|Year : 2014 | Volume
| Issue : 2 | Page : 123-131
A two wave comparison of characteristics of hospitalized patients with severe and non-severe pandemic influenza A (H1N1) 2009 (H1N1pdm09) in Saurashtra Region, India
Rajesh K Chudasama, Umed V Patel, Ravikant R Patel, Ankit Viramgami, Mayur Vala, Sandeep Sharma
Department of Community Medicine, P. D. U. Medical College, Rajkot, Gujarat, India
|Date of Web Publication||11-Aug-2014|
Rajesh K Chudasama
Vandana Embroidary, Mato Shree Complex, Sardar Nagar Main Road, Rajkot - 360 001, Gujarat
Source of Support: None, Conflict of Interest: None
Objective: The primary objective of the following study was to determine and secondarily to compare the clinical and epidemiological characteristics of hospitalized patients with severe and non-severe pandemic influenza A (H1N1) during two waves from September 2009 to January 2011. Materials and Methods: A total of 274 cases were hospitalized during the first wave from September 2009 to March 2010 and from June 2010 to February 2011, 237 cases hospitalized in different hospitals of Rajkot during the second wave. Real-time reverse-transcriptase-polymerase-chain-reaction testing was used to confirm infection. Two wave's comparison was made for factors associated with disease severity. Results: During the first wave 87 (31.8%) patients had severe disease with mortality of 81.6% while during the second wave there were 53 (22.36%) patients having severe disease with higher mortality (94.3%) than the first wave. There were more children up to 15 years of age that required intensive care during the second wave (30.2%) compared to the first wave (20.7%). First wave reported more females and cases from an urban area. Presence of co-existing condition, especially pregnancy was a significant risk factor during the first wave, but not during the second wave. All patients have received antiviral drug oseltamivir during both waves. During the second wave, 39.6% of patients with severe cases received it within 2 days of onset of illness. This was higher than the first wave (19.5%). Conclusion: Higher mortality was reported during the second wave of pandemic influenza A (H1N1) 2009 (H1N1pdm09). There were more cases among the younger age group than adults during the second wave.
Keywords: Disease severity waves, epidemiologic characteristics, influenza A (H1N1)
|How to cite this article:|
Chudasama RK, Patel UV, Patel RR, Viramgami A, Vala M, Sharma S. A two wave comparison of characteristics of hospitalized patients with severe and non-severe pandemic influenza A (H1N1) 2009 (H1N1pdm09) in Saurashtra Region, India. J Mahatma Gandhi Inst Med Sci 2014;19:123-31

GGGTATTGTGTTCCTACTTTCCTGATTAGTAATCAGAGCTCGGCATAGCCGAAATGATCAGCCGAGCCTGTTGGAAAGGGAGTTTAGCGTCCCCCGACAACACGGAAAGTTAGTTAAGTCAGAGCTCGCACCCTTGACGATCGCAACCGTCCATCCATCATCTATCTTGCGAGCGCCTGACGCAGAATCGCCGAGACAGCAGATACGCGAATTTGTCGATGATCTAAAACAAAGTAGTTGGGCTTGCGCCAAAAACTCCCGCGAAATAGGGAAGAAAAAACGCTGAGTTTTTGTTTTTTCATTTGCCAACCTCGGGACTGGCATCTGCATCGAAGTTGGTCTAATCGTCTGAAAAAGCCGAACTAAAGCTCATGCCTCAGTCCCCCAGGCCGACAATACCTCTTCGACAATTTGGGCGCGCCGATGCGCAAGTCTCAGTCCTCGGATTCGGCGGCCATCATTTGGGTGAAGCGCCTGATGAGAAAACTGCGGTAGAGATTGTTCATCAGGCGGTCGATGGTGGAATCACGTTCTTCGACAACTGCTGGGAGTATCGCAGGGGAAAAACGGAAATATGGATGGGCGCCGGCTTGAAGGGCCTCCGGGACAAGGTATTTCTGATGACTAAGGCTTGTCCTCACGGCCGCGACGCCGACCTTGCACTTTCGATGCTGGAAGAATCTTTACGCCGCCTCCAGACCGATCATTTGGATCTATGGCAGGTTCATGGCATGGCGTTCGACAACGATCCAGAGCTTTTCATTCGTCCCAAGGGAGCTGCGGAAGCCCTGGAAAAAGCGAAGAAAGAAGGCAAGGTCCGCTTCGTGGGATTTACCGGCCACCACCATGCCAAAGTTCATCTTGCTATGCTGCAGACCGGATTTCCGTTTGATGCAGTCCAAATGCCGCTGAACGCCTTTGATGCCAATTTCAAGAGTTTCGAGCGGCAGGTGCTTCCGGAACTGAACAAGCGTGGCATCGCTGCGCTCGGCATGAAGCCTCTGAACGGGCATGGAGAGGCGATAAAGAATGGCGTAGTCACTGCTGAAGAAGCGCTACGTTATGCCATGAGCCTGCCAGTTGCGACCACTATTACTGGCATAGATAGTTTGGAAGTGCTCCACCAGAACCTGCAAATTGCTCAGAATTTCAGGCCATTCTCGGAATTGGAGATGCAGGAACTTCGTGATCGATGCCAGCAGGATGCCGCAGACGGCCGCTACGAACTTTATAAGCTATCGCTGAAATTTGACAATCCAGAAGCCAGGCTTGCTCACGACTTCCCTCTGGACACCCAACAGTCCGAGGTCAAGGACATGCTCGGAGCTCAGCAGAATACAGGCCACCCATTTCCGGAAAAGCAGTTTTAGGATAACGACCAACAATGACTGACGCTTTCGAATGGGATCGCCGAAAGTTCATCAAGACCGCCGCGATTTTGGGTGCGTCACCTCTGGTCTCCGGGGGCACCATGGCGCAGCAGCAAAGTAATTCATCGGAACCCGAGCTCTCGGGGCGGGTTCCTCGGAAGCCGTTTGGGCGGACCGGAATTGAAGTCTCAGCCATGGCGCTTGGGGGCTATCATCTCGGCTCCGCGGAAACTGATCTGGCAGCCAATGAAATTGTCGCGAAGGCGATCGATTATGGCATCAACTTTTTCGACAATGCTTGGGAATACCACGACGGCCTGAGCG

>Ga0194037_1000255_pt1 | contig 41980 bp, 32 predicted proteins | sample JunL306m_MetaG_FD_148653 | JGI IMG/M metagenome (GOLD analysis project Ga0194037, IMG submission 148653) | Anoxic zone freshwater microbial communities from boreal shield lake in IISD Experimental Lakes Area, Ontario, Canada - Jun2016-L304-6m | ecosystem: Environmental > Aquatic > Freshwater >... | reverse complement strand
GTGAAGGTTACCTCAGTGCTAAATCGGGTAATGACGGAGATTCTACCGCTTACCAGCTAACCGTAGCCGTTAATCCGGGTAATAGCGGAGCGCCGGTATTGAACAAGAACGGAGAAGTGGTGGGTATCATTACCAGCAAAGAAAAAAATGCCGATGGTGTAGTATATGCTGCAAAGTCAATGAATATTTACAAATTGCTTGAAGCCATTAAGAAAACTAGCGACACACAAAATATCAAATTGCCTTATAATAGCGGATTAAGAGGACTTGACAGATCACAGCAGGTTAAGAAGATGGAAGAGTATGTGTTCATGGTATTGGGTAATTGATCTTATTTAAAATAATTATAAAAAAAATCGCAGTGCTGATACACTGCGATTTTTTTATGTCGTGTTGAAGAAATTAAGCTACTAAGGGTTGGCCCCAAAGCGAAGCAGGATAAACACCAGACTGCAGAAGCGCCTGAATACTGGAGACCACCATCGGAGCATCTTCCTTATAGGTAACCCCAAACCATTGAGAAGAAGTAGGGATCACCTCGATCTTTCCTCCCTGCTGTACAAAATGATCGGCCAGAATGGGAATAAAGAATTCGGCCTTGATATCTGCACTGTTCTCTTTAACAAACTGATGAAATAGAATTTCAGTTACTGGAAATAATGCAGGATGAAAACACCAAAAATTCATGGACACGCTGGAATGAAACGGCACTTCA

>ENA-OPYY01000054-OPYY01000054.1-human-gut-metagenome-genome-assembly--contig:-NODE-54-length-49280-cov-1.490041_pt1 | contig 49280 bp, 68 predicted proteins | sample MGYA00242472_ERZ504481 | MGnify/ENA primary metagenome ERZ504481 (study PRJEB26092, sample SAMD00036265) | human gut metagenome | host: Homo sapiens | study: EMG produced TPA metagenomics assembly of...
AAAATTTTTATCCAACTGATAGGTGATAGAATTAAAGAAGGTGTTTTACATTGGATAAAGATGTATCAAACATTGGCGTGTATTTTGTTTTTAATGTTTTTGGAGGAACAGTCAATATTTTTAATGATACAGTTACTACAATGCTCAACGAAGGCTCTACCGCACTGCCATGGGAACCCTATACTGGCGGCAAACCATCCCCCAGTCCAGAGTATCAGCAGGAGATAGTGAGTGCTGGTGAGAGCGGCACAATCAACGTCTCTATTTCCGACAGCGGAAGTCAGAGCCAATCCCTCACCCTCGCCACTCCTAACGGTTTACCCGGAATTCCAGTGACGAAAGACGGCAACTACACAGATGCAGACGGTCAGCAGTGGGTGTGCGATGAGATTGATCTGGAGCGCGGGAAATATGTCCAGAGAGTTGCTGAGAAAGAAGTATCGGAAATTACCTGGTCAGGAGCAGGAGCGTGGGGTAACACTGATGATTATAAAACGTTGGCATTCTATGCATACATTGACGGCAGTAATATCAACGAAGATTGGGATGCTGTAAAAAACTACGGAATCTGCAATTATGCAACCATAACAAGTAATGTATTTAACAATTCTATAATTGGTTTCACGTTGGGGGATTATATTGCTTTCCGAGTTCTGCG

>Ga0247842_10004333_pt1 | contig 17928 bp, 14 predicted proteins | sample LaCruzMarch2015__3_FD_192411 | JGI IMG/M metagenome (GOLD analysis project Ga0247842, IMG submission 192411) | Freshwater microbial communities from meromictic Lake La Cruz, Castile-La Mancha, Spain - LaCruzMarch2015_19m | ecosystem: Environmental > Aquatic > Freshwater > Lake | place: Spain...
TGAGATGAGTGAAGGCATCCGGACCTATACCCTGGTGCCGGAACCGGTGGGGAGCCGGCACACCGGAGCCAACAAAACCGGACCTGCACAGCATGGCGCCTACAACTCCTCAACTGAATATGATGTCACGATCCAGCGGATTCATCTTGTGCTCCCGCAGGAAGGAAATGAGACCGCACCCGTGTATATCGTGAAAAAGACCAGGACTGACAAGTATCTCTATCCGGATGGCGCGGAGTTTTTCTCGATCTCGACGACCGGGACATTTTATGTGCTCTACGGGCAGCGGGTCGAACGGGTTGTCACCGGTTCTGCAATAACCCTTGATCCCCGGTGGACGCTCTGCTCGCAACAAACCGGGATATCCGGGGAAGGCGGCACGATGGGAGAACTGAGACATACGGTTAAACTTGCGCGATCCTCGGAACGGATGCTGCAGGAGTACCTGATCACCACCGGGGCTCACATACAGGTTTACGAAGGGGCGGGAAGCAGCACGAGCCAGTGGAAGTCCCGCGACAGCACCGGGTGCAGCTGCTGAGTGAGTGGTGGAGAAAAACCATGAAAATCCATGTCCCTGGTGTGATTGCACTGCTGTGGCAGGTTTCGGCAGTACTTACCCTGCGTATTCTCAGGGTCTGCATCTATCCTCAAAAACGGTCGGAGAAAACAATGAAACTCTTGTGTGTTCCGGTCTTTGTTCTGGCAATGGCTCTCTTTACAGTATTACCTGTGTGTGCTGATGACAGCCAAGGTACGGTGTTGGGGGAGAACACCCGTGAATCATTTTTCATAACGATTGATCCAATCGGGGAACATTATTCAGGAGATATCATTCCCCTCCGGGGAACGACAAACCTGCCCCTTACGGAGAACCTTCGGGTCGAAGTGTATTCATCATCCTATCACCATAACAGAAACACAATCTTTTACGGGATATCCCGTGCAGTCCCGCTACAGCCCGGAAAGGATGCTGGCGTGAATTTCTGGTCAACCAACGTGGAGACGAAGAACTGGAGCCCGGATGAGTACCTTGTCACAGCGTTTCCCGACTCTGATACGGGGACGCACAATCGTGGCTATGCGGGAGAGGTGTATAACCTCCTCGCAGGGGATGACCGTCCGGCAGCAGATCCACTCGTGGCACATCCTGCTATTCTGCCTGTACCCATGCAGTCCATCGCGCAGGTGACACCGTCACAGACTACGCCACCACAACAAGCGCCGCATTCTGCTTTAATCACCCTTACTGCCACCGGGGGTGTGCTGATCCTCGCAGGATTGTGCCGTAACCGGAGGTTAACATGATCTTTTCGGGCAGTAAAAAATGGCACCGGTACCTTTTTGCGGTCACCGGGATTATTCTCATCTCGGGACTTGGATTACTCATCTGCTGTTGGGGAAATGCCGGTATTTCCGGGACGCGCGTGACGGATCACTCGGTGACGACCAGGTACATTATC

|How to cite this URL:|
Chudasama RK, Patel UV, Patel RR, Viramgami A, Vala M, Sharma S. A two wave comparison of characteristics of hospitalized patients with severe and non-severe pandemic influenza A (H1N1) 2009 (H1N1pdm09) in Saurashtra Region, India. J Mahatma Gandhi Inst Med Sci [serial online] 2014 [cited 2020 Jul 6];19:123-31. Available from: http://www.jmgims.co.in/text.asp?2014/19/2/123/138432
| Introduction|| |
The United States (US) Centers for Disease Prevention and Control (CDC) during spring 2009 reported an occurrence of 2009 influenza A (H1N1) in Mexico and California , This virus spreads from human to human and caused world-wide influenza disease. The World Health Organization (WHO) raised the pandemic level from 5 to 6, the highest level, after the documentation of human to human transmission of the virus in at least three countries in two of the six world regions defined by the WHO.  A variable proportion of patients with pandemic influenza A (H1N1) 2009 (H1N1pdm09) infection were hospitalized. 
During May 2009, India reported first confirmed case of pandemic influenza A (H1N1) 2009 (H1N1pdm09).  Few cases were reported up to August 2009, but thereafter large numbers of positive cases were reported throughout India. First H1N1 positive confirmed case was reported in Gujarat state during June 2009.  Saurashtra region a western part of Gujarat state, reported the first case in August 2009.  Many patients presented with mild, self-limited illness with no signs of pulmonary involvement while some people required intensive care and maximal life support measures. , Initial reports have suggested that, in addition to many of the previously known risk factors, underlying co-morbidities may be the risk factors for severe disease. ,,,,,,,
In severe cases of pandemic influenza A (H1N1) 2009 (H1N1pdm09), the clinical picture is markedly different from the disease pattern seen during epidemics of seasonal influenza, in that many of those affected were previously healthy young people. Current predictions estimate that, during a pandemic wave, 12-30% of the population will develop clinical influenza (compared with 5-15% for seasonal influenza) with 4% of those patients requiring hospital admissions and one in five requiring critical care.  Intensive care units (ICU) play a fundamental role in first pandemic of influenza A (H1N1) virus infection. During the pandemic, a significant number of patients became critically ill primarily because of respiratory failure. Most of these patients required intubation and mechanical ventilation.